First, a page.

Role of Intensive Care Units in Critical Access Hospitals

Lead researcher:
Project completed:
February 2005
The number of small rural hospitals that have chosen to convert to CAH status has been greater than many people had anticipated, and concern has been voiced by some individuals about whether the provision of services in an intensive care unit (ICU) is appropriate in these institutions. As information regarding ICUs in CAHs is currently extremely limited, the purpose of this study is to inform any policy process that aims to affect the provision of ICU services in CAHs.

The study will describe the types of cases treated and services provided, the nursing intensity of the care, and the alternatives (of lack thereof) available to patients. Information will be gathered through telephone interviews with nursing directors at CAHs with ICUs. The study findings will be presented in a working paper and findings brief.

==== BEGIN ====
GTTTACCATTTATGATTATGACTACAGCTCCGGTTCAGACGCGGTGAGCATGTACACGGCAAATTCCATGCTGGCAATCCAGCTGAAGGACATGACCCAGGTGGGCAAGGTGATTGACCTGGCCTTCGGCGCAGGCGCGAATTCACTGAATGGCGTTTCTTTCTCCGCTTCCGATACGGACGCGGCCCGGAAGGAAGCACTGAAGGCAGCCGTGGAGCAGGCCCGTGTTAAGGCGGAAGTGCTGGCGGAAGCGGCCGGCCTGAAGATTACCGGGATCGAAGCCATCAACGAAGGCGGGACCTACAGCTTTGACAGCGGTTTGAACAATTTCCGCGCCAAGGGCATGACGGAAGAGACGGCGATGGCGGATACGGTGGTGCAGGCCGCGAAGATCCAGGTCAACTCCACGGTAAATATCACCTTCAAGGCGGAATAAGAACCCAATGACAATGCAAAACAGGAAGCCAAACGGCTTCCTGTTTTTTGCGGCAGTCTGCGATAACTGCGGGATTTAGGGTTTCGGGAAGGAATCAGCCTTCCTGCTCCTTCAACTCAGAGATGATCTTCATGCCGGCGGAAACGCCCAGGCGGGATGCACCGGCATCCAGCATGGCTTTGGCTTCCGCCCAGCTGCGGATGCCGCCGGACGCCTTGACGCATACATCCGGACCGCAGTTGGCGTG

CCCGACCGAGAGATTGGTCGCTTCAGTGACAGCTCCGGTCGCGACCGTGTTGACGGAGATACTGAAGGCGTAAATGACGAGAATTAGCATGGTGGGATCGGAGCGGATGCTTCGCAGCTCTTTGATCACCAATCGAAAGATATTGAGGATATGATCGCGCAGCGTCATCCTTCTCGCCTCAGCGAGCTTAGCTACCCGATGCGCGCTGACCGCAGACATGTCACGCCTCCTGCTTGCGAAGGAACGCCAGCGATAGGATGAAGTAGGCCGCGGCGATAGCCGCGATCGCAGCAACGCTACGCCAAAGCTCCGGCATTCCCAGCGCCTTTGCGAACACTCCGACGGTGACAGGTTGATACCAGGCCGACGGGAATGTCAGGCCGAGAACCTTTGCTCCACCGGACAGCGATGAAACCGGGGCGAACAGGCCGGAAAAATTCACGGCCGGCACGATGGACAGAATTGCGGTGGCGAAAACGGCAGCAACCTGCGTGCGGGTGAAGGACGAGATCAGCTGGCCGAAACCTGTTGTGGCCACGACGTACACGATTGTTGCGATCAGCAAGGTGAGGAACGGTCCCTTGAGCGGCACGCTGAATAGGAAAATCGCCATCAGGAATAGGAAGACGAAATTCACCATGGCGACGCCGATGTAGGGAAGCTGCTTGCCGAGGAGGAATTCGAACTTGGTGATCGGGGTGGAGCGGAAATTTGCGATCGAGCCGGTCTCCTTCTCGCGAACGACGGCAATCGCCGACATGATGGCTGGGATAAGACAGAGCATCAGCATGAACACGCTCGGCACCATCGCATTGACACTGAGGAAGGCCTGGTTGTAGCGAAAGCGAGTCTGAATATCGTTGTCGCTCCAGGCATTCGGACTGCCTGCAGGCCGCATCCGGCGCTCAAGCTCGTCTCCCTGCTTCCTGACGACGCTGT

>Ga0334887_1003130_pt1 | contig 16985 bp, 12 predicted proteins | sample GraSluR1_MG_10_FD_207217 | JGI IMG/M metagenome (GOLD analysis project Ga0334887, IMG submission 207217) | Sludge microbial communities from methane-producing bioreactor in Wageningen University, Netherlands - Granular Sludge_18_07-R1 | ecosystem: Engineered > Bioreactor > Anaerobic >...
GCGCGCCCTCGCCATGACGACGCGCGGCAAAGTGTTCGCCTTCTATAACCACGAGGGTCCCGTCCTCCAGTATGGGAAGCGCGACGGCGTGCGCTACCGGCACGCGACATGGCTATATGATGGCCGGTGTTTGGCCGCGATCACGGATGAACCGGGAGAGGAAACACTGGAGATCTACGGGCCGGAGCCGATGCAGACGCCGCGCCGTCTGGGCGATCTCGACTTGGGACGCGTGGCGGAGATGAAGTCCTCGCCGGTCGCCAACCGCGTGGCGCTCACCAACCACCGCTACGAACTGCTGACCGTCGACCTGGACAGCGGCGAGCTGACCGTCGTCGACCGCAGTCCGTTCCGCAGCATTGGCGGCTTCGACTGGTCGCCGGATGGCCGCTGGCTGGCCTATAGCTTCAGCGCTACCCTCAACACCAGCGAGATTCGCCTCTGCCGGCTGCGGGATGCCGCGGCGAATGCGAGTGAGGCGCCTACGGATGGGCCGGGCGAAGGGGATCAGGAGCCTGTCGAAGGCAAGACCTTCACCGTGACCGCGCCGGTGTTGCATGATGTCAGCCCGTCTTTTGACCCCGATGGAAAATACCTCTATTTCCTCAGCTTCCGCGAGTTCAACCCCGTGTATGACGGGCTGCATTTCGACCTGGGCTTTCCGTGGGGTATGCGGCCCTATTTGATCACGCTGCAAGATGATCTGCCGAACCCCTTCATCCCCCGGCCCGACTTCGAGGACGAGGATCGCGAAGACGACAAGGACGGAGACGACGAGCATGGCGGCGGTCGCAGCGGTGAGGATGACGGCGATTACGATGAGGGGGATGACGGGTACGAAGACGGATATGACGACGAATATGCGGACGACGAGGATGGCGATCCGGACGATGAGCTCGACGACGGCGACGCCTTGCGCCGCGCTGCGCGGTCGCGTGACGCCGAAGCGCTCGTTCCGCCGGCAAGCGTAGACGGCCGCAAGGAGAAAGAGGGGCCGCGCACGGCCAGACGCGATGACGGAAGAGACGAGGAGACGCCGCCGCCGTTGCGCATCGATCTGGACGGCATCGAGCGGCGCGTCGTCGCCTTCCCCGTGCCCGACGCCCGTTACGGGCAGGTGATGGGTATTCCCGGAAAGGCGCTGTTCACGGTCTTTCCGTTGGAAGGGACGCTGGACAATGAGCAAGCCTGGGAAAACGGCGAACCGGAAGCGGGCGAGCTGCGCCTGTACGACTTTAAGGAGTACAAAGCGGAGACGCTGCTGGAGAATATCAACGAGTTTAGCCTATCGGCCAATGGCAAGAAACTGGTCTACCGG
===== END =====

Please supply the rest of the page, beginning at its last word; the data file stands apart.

• Intensive Care in Critical Access Hospitals
    Journal Article
    North Carolina Rural Health Research and Policy Analysis Center
    Date: 2007
    Describes the facilities, equipment, and staffing used by Critical Access Hospitals (CAHs) for intensive care, the types of patients receiving ICU care, and the perceived impact of closing the ICU on CAH staff and the local community.
  • Intensive Care In Critical Access Hospitals (Working Paper)
    North Carolina Rural Health Research and Policy Analysis Center
    Date: 03/2005
    This paper describes what officials at critical access hospitals mean when they report that they provide intensive care and the importance of these services to the hospital and the community it serves.